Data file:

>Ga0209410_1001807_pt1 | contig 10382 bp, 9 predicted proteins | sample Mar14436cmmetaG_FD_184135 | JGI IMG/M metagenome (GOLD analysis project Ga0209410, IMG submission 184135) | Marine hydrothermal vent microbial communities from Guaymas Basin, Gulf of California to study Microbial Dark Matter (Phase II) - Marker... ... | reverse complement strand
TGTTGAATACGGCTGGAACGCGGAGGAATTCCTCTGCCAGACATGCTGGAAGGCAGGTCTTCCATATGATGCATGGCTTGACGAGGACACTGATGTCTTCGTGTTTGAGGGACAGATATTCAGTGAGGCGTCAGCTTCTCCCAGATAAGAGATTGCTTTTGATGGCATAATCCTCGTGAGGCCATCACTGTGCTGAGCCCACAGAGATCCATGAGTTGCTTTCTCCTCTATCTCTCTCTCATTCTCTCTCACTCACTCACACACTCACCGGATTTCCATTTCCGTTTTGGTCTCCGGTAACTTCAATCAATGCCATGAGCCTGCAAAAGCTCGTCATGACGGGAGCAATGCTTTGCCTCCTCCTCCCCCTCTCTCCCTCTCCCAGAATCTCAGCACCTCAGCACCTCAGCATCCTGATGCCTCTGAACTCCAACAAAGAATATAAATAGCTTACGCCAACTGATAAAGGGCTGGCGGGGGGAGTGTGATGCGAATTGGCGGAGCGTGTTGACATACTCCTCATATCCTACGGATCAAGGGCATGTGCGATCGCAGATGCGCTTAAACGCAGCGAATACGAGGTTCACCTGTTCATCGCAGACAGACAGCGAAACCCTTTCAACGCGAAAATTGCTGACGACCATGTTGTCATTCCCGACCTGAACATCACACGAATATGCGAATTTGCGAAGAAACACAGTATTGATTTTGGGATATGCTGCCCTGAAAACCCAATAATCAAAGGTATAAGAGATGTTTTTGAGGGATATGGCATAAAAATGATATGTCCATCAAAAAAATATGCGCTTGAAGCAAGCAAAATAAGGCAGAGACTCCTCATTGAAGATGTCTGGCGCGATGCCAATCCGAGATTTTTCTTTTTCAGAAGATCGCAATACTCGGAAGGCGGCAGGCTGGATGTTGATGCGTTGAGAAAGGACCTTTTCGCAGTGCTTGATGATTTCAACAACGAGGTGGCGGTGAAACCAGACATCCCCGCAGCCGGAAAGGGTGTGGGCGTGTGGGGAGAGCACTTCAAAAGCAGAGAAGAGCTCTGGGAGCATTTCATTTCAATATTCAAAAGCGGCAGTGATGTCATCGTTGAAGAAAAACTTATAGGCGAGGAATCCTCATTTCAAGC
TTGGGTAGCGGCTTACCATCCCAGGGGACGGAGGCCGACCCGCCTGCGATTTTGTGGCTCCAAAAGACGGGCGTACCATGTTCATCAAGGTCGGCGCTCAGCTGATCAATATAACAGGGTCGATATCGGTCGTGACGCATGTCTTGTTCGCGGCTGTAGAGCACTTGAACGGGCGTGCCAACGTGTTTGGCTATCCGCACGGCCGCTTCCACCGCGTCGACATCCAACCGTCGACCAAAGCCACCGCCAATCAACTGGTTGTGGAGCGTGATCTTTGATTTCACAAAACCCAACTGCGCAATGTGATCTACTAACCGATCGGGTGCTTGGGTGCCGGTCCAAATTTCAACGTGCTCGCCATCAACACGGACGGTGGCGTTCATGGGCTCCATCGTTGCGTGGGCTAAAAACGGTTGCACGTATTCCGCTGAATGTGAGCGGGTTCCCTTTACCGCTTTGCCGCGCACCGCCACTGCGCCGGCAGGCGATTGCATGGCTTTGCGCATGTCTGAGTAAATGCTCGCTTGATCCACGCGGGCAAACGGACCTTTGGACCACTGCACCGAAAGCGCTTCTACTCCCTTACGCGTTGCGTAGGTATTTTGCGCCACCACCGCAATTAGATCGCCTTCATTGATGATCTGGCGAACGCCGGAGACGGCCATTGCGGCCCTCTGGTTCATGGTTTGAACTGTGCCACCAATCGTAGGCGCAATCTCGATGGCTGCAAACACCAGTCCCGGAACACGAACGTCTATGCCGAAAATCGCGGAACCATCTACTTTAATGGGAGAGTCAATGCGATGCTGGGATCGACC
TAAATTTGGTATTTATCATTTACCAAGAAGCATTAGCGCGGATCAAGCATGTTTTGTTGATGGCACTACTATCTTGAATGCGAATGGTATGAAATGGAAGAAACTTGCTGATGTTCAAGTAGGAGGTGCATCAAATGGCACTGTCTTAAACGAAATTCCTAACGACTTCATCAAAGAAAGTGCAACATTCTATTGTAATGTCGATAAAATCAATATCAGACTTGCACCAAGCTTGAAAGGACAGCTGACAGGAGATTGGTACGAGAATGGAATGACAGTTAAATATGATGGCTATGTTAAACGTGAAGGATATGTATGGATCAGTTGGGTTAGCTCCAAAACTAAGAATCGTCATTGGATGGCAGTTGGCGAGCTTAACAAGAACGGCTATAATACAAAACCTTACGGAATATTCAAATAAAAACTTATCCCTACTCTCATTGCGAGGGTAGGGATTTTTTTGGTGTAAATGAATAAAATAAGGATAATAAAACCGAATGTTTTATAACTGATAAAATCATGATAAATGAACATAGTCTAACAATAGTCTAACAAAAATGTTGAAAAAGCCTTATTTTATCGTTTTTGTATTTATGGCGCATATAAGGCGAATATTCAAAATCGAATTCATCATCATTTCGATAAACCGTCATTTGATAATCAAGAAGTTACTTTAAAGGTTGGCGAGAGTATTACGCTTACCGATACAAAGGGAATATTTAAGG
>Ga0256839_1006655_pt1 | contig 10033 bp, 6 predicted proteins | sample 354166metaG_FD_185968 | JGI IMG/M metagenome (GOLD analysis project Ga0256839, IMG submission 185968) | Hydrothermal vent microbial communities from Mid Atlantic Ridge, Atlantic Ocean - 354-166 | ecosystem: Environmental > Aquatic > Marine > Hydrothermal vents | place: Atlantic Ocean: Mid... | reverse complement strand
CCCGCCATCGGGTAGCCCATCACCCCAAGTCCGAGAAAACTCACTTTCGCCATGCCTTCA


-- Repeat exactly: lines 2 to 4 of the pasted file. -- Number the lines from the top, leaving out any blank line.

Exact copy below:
TGTTGAATACGGCTGGAACGCGGAGGAATTCCTCTGCCAGACATGCTGGAAGGCAGGTCTTCCATATGATGCATGGCTTGACGAGGACACTGATGTCTTCGTGTTTGAGGGACAGATATTCAGTGAGGCGTCAGCTTCTCCCAGATAAGAGATTGCTTTTGATGGCATAATCCTCGTGAGGCCATCACTGTGCTGAGCCCACAGAGATCCATGAGTTGCTTTCTCCTCTATCTCTCTCTCATTCTCTCTCACTCACTCACACACTCACCGGATTTCCATTTCCGTTTTGGTCTCCGGTAACTTCAATCAATGCCATGAGCCTGCAAAAGCTCGTCATGACGGGAGCAATGCTTTGCCTCCTCCTCCCCCTCTCTCCCTCTCCCAGAATCTCAGCACCTCAGCACCTCAGCATCCTGATGCCTCTGAACTCCAACAAAGAATATAAATAGCTTACGCCAACTGATAAAGGGCTGGCGGGGGGAGTGTGATGCGAATTGGCGGAGCGTGTTGACATACTCCTCATATCCTACGGATCAAGGGCATGTGCGATCGCAGATGCGCTTAAACGCAGCGAATACGAGGTTCACCTGTTCATCGCAGACAGACAGCGAAACCCTTTCAACGCGAAAATTGCTGACGACCATGTTGTCATTCCCGACCTGAACATCACACGAATATGCGAATTTGCGAAGAAACACAGTATTGATTTTGGGATATGCTGCCCTGAAAACCCAATAATCAAAGGTATAAGAGATGTTTTTGAGGGATATGGCATAAAAATGATATGTCCATCAAAAAAATATGCGCTTGAAGCAAGCAAAATAAGGCAGAGACTCCTCATTGAAGATGTCTGGCGCGATGCCAATCCGAGATTTTTCTTTTTCAGAAGATCGCAATACTCGGAAGGCGGCAGGCTGGATGTTGATGCGTTGAGAAAGGACCTTTTCGCAGTGCTTGATGATTTCAACAACGAGGTGGCGGTGAAACCAGACATCCCCGCAGCCGGAAAGGGTGTGGGCGTGTGGGGAGAGCACTTCAAAAGCAGAGAAGAGCTCTGGGAGCATTTCATTTCAATATTCAAAAGCGGCAGTGATGTCATCGTTGAAGAAAAACTTATAGGCGAGGAATCCTCATTTCAAGC
TTGGGTAGCGGCTTACCATCCCAGGGGACGGAGGCCGACCCGCCTGCGATTTTGTGGCTCCAAAAGACGGGCGTACCATGTTCATCAAGGTCGGCGCTCAGCTGATCAATATAACAGGGTCGATATCGGTCGTGACGCATGTCTTGTTCGCGGCTGTAGAGCACTTGAACGGGCGTGCCAACGTGTTTGGCTATCCGCACGGCCGCTTCCACCGCGTCGACATCCAACCGTCGACCAAAGCCACCGCCAATCAACTGGTTGTGGAGCGTGATCTTTGATTTCACAAAACCCAACTGCGCAATGTGATCTACTAACCGATCGGGTGCTTGGGTGCCGGTCCAAATTTCAACGTGCTCGCCATCAACACGGACGGTGGCGTTCATGGGCTCCATCGTTGCGTGGGCTAAAAACGGTTGCACGTATTCCGCTGAATGTGAGCGGGTTCCCTTTACCGCTTTGCCGCGCACCGCCACTGCGCCGGCAGGCGATTGCATGGCTTTGCGCATGTCTGAGTAAATGCTCGCTTGATCCACGCGGGCAAACGGACCTTTGGACCACTGCACCGAAAGCGCTTCTACTCCCTTACGCGTTGCGTAGGTATTTTGCGCCACCACCGCAATTAGATCGCCTTCATTGATGATCTGGCGAACGCCGGAGACGGCCATTGCGGCCCTCTGGTTCATGGTTTGAACTGTGCCACCAATCGTAGGCGCAATCTCGATGGCTGCAAACACCAGTCCCGGAACACGAACGTCTATGCCGAAAATCGCGGAACCATCTACTTTAATGGGAGAGTCAATGCGATGCTGGGATCGACC
TAAATTTGGTATTTATCATTTACCAAGAAGCATTAGCGCGGATCAAGCATGTTTTGTTGATGGCACTACTATCTTGAATGCGAATGGTATGAAATGGAAGAAACTTGCTGATGTTCAAGTAGGAGGTGCATCAAATGGCACTGTCTTAAACGAAATTCCTAACGACTTCATCAAAGAAAGTGCAACATTCTATTGTAATGTCGATAAAATCAATATCAGACTTGCACCAAGCTTGAAAGGACAGCTGACAGGAGATTGGTACGAGAATGGAATGACAGTTAAATATGATGGCTATGTTAAACGTGAAGGATATGTATGGATCAGTTGGGTTAGCTCCAAAACTAAGAATCGTCATTGGATGGCAGTTGGCGAGCTTAACAAGAACGGCTATAATACAAAACCTTACGGAATATTCAAATAAAAACTTATCCCTACTCTCATTGCGAGGGTAGGGATTTTTTTGGTGTAAATGAATAAAATAAGGATAATAAAACCGAATGTTTTATAACTGATAAAATCATGATAAATGAACATAGTCTAACAATAGTCTAACAAAAATGTTGAAAAAGCCTTATTTTATCGTTTTTGTATTTATGGCGCATATAAGGCGAATATTCAAAATCGAATTCATCATCATTTCGATAAACCGTCATTTGATAATCAAGAAGTTACTTTAAAGGTTGGCGAGAGTATTACGCTTACCGATACAAAGGGAATATTTAAGG